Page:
Wednesday, October 21, 2009

Tropical forests, carbon credits and discount rates

There's a good read over at WorldWatch: "U.S. Under Pressure to Protect Tropical Forests".

The short of it:

To meet emissions reduction goals via cap & trade, polluters in more industrialized nations need to purchase carbon offsets.

Reducing rates of deforestation in less developed nations (allowing standing forests to stand) can offset carbon emissions cheaply and effectively.

Now, think about discount rates and incentives ... does this sound like "win-win"?

Note the discussion of risks. Ideas for how to mitigate those possibilities?


Anonymous said...

The risks are losing the forests due to fire or other event. Mitigation measures might include augmenting offsets with a requirement to plant additional forests..a bit like having an insurance policy. The other risk is whether the carbon in the forest equates fairly with the offset. I do not know enough on this specifically, however, it would appear to require good scientific research and validation. The value of the offset should be the actual value of the carbon sequestered in the forest. In this way the externality of the pollution would be accounted for in the cost of the carbon offset.
Derek Alleyne CERMES

Anonymous said...

This does seem like a win-win in terms of discounting and incentives. Poorer nations who have high discount rates (i.e they want money now, and it is worth less in the future) will receive money now from a country like the United States. The incentive here is that the money the US pays to preserve these forests is "returned" in the form of allowable carbon emissions. - Ryan D.

Parker said...

I think this is a good idea, but in practice it may not work as well. A lot of the agencies that would be in charge of protecting the forests in places like Brazil are underfunded and corrupt. Loggers may use scare tactics to keep the forest rangers from enforcing rules and whoever is in charge of enforcing the rules may have too much ground to cover. This may end up not working as well as countries like Brazil plan, because they may not be able to hold up their end of the deal.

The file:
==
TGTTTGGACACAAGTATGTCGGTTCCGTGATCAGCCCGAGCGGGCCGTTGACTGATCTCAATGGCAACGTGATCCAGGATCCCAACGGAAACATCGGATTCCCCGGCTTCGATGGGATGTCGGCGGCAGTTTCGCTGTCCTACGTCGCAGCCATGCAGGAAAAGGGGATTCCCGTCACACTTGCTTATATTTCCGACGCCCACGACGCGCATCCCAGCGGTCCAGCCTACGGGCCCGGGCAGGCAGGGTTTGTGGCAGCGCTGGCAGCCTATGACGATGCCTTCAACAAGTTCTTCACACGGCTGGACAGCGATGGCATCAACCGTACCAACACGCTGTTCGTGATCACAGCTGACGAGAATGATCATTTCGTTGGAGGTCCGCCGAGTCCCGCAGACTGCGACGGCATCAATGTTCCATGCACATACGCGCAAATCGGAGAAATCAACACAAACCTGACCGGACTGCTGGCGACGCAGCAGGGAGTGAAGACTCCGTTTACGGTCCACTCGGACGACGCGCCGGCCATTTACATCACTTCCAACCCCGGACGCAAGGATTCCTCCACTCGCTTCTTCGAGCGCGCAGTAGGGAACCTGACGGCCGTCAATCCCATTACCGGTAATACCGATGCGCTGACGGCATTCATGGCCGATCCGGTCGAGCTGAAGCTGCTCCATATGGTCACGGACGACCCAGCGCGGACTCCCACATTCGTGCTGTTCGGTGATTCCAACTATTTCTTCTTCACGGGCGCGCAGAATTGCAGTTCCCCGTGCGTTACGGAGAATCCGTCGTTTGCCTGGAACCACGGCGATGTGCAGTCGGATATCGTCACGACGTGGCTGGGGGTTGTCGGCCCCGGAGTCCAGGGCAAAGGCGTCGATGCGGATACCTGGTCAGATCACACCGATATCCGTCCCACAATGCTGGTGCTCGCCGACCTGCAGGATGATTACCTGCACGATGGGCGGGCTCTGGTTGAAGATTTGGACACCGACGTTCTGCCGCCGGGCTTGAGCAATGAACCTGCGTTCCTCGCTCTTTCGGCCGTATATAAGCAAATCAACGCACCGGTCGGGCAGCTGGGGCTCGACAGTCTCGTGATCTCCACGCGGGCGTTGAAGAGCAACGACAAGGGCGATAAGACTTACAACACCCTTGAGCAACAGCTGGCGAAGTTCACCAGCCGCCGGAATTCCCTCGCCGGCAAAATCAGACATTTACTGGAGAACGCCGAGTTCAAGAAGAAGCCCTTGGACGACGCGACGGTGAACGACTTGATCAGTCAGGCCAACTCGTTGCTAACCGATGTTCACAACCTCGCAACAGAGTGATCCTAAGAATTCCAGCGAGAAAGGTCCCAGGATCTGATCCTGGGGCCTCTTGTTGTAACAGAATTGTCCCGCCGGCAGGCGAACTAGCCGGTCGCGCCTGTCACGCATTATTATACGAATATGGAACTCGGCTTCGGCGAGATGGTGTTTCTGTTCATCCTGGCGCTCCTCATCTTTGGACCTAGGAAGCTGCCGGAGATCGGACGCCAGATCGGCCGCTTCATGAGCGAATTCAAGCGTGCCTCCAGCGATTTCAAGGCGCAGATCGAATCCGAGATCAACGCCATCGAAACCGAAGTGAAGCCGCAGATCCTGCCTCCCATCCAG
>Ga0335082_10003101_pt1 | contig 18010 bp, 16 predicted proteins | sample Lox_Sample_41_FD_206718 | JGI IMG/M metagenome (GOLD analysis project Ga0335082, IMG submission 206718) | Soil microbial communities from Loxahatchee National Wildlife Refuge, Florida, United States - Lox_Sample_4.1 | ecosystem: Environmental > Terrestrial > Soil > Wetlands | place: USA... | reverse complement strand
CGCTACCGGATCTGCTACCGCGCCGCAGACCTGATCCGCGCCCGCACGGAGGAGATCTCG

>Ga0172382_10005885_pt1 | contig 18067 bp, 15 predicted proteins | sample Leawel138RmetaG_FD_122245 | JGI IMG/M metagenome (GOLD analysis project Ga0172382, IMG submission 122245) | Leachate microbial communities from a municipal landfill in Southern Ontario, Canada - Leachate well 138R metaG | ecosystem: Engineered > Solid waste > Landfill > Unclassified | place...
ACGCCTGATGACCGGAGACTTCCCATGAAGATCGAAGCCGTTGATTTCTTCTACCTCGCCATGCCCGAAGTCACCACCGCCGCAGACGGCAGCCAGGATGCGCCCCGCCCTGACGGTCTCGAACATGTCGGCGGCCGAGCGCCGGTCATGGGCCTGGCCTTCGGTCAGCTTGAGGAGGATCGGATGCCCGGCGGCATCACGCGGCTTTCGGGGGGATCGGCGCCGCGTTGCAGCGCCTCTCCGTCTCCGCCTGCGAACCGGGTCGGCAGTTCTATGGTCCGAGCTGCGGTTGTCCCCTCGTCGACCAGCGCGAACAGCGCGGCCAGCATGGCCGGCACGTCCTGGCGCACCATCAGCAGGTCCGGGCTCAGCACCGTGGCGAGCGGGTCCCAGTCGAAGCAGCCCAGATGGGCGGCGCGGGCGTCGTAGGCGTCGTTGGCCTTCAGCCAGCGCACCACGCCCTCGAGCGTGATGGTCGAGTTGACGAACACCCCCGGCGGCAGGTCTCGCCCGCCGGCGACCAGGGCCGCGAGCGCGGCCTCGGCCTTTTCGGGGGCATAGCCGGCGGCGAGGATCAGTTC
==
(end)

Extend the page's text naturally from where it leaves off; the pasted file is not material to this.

A. Parker

Anonymous said...

Under ideal circumstances this seems like it would be a good idea and a win-win situation as the poorer nations that struggle to find the funding to protect their forested areas under pressure to develope would receive the money to do so from out of country. This money would be coming from countries, such as the US, that view the future value of the forested areas as higher than they are worth now, but in reality I think it will work.
I don't see how protecting forests that already exist as a way to truly reduce your emissions. To compensate for increased emissions it seems to me that you would have to actually plant "new" trees rather than just protecting ones already there. Polluting and not cutting down trees seems to be totalling one negative action. Polluting and cutting down trees equalling two negative actions. Planting trees and polluting equaling one negative and one positive. Maybe?
Also, I think its impossible for the example country here, Brazil, to stand a chance in actually protecting its rainforests from the pressures of development in this way. Belize, a nation a mere fraction of the size of Brazil and which has over half of its land protected in parks, can't protect all of its land from developmental pressures of the poor as Guatemalans and some of its own citizens still harvest forest products from protected areas. Thats not even considering how to protect from natural events. If these companies invest in a forest offset and that forest falls to natural causes does that company then have to pay again since its canbon offset is now gone?

hunter hay

Anonymous said...

in that statement above the line should read "in reality i think it won't work."